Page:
Monday, September 28, 2009

"Reading" a Photograph

Here's the follow up to my previous post, "Faster and Harder?"

It was simply an exercise (not a scientific test) to get you to think about the direction of movement in a picture - and the feel of a photograph. Some of you chose the top photo, others chose the bottom photo. Many of you elaborated on why you chose one over the other. Cool.

The idea for the post was generated after reading a chapter in my favorite book, Perception and Imaging - Photography, A Way of Seeing, by Dr. Richard Zakia.

In his book, Dr. Zakia quotes Rudolf Arnheim: "Since a picture is 'read' from left to right, pictorial movement toward the right is perceived as being easier, requiring less effort."

Well, the photos in my original post were not generated from the same image so, again, the fun exercise was not scientific.

Compare these two images, and ask yourself if you feel as though the rider in one image is working harder than the other.

At this point, the power of suggestion plays into your decision, too :-)

Finally, and this is important, rather than ask yourself how a picture was taken (f/stop, shutter speed, etc.) ask yourself how a picture makes you feel.

Thank you all for playing along.

Explore the Light,


klompje said...

Interesting tests.
In your previous blog the bottom image had both movement from left to right and from right to left (the ones in front making the turn)

In your new post I would say in the top picture the horse was just "landing" in the water, while in the bottom one it looks like it is just leaping out of it.

Noel MacDonald said...

I'm always interested in how images read. There's a big cultural component to this. Vancouver, where I live, has a really vibrant and varied immigrant population. Photos from folk that read right to left, Iran and Japan jump to mind, are often composed right to left. It takes a bit to "get what's going on" but it's a great exercise in pushing your brain to see another part of the image. And then use that exercised muscle to create better images.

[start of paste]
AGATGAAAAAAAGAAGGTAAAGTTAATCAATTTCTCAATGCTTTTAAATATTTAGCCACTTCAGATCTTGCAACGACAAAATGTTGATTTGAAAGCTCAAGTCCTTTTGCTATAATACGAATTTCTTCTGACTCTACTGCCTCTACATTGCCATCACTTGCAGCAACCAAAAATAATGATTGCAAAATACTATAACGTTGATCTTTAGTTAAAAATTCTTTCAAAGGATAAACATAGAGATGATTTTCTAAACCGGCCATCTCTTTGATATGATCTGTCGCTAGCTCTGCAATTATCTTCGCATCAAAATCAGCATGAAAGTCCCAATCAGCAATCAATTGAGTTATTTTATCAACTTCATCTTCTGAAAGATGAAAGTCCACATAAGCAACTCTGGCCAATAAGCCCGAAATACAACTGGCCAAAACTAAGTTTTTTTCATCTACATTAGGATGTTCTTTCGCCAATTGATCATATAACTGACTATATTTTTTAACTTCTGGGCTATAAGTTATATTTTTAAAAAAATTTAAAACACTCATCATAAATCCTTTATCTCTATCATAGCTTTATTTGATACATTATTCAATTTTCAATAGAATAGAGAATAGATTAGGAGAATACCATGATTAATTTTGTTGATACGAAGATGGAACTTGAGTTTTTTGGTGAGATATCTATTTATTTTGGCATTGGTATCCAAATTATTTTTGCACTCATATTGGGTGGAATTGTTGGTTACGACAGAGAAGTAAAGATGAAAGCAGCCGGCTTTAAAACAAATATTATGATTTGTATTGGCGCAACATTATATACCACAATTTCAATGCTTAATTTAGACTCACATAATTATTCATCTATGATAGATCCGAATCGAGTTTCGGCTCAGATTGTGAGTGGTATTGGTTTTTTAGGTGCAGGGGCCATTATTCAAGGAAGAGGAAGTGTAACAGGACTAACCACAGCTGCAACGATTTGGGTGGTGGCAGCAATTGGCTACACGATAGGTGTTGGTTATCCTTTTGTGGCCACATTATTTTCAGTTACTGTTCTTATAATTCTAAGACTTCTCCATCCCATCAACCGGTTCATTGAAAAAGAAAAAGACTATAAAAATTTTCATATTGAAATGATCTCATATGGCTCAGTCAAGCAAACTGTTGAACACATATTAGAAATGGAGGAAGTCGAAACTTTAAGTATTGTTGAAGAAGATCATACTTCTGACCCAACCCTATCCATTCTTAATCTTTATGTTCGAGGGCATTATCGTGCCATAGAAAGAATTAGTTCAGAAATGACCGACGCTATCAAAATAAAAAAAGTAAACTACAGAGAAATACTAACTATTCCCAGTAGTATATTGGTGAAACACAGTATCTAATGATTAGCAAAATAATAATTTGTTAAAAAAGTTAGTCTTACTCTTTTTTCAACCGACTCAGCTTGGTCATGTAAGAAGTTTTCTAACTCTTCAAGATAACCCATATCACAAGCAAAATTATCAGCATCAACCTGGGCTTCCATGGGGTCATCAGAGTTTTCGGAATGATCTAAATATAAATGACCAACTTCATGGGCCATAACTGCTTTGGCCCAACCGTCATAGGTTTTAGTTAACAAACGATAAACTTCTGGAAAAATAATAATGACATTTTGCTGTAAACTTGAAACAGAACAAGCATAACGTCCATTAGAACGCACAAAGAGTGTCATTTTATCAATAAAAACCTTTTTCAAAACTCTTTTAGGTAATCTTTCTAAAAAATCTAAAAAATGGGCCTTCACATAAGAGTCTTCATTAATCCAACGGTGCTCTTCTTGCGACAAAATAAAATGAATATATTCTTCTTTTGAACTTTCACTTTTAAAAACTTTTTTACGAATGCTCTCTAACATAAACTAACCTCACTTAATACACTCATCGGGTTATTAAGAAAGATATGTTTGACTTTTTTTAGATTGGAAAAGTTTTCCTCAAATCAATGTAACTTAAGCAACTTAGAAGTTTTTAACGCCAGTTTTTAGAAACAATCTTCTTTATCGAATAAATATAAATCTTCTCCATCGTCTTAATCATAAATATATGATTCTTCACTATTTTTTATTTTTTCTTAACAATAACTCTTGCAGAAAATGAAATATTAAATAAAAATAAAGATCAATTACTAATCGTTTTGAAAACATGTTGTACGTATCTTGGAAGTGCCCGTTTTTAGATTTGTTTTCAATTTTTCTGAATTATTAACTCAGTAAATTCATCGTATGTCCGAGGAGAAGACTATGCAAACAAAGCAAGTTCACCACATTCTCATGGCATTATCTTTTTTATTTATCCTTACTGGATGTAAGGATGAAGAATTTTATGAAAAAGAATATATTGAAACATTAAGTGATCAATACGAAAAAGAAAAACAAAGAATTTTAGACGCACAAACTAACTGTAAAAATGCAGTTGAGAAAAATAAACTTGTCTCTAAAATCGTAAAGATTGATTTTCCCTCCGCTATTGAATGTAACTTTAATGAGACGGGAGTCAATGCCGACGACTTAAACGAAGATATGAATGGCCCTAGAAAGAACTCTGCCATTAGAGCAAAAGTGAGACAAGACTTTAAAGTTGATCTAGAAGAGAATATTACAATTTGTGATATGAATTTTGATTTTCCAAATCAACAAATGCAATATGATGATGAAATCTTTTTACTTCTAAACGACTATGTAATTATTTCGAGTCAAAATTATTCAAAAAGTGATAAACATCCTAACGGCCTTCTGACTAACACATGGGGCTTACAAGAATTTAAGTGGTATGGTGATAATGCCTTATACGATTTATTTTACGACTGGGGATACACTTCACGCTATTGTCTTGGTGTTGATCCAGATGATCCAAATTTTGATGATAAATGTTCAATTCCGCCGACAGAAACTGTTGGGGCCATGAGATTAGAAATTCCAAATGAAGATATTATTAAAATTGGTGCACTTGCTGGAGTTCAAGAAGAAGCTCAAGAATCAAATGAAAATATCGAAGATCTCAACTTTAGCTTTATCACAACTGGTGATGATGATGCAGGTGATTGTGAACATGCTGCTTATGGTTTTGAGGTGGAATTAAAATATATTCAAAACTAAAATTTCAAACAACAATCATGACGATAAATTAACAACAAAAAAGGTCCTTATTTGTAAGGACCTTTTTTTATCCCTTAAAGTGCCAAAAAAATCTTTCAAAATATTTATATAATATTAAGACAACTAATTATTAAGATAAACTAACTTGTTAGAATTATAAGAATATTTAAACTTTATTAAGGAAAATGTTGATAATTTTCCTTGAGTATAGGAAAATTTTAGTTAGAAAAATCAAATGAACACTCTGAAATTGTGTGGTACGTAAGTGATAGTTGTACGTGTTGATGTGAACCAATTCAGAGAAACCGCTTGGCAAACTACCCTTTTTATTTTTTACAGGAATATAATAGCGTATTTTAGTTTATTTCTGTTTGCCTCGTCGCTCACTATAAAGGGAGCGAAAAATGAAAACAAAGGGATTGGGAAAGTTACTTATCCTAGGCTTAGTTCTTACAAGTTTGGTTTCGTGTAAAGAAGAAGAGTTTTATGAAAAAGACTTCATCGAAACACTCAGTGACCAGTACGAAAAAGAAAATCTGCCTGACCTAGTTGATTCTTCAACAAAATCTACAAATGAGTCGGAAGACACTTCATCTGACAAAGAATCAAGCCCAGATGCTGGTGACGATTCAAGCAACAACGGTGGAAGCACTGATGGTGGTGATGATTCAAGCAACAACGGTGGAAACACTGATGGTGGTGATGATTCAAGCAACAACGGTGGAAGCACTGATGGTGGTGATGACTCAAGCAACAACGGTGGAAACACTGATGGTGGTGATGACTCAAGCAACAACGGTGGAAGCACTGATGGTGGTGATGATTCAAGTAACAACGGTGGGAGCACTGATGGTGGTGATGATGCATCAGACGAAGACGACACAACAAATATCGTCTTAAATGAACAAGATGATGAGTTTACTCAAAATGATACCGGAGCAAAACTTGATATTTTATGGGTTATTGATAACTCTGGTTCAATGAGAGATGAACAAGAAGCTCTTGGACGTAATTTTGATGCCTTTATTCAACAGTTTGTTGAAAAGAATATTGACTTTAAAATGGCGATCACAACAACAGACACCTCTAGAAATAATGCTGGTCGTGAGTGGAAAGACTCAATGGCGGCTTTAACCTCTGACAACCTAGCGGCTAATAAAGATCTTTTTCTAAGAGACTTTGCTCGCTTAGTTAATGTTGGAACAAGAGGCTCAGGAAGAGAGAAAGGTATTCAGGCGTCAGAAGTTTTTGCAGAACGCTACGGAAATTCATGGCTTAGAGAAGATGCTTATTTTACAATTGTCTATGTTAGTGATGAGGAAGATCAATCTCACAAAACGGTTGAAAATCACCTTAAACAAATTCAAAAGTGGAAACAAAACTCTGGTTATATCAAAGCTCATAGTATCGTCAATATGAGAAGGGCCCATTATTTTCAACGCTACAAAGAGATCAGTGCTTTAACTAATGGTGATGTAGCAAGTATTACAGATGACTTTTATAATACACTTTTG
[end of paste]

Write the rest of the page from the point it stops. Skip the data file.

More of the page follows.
Thanks for reminding me to look at my stuff from a different angle.

Vincent Inaki said...

David duChemin talked about this in the Within the frame Podcast (episode 17, where he discussed my image!)

Here's the link:

Carolyn Fox said...

In the Mongolian image, the riders in the bottom photo seem to be working a little harder, but I think part of that is due to the intensity of the top photo. In the other set of photos, I think both riders seem to be having a good time & the pics take me back to my horseback riding days. Great times! I'm not sure what these answers say about me, but I'm sharing them anyway. Great pics, Rick!

Ed Cooley said...

I really like this image. The original is the left to right, isn't it.

Perhaps the more appropriate question would be which version do you prefer as a viewer.

Melissa Brown said...

On first glance, it much prefer the top picture. Although they are much the same I find that it is much more pleasing to the eye and more natural looking. Great job to get us thinking. Love the blog, keep up the good work! By the way do you every make it to Canada! Mainly the Beautiful B.C.? Love to take a workshop......

MattDoc said...

I must be able to read images ambidextrously. :) I don't get a different feeling from them because I can tell they are the same image.

Fonzo said...

I agree with "klompje."

The top picture definitely feels like the rider is coming down into the water while the bottom picture seems like the rider is rising up out of the water.


Anonymous said...

The top photo seems wrong. Holding the reins with the right hand, where I would hold them in the left hand like the bottom photo. It looks like the bottom photo is riding into a sunrise and top into a sunset. I must be facing south most of the time or something.

I liked the riders in the Mongolian image going the other way though. Left heading to the right.

Very cool lighting!

Kari Post said...

Very interesting Rick. The top photo is certainly easier on the eyes for me. Something to think about for sure.

Do you ever flip a photo like this for presentation, just so that the photograph flows better? It is something I have never considered doing before, but I'd be interested to hear your thoughts.